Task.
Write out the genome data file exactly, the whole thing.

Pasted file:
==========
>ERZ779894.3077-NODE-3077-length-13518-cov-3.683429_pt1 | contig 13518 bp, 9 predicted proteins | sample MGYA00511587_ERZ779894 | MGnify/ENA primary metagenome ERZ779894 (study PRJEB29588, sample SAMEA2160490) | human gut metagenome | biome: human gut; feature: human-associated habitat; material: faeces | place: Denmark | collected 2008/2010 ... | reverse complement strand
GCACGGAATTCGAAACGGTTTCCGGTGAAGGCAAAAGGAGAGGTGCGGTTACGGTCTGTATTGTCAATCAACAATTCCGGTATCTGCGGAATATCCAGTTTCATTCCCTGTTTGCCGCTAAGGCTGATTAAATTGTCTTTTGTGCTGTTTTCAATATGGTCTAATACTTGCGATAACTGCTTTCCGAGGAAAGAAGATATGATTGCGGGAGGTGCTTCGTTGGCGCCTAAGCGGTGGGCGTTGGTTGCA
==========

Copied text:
>ERZ779894.3077-NODE-3077-length-13518-cov-3.683429_pt1 | contig 13518 bp, 9 predicted proteins | sample MGYA00511587_ERZ779894 | MGnify/ENA primary metagenome ERZ779894 (study PRJEB29588, sample SAMEA2160490) | human gut metagenome | biome: human gut; feature: human-associated habitat; material: faeces | place: Denmark | collected 2008/2010 ... | reverse complement strand
GCACGGAATTCGAAACGGTTTCCGGTGAAGGCAAAAGGAGAGGTGCGGTTACGGTCTGTATTGTCAATCAACAATTCCGGTATCTGCGGAATATCCAGTTTCATTCCCTGTTTGCCGCTAAGGCTGATTAAATTGTCTTTTGTGCTGTTTTCAATATGGTCTAATACTTGCGATAACTGCTTTCCGAGGAAAGAAGATATGATTGCGGGAGGTGCTTCGTTGGCGCCTAAGCGGTGGGCGTTGGTTGCA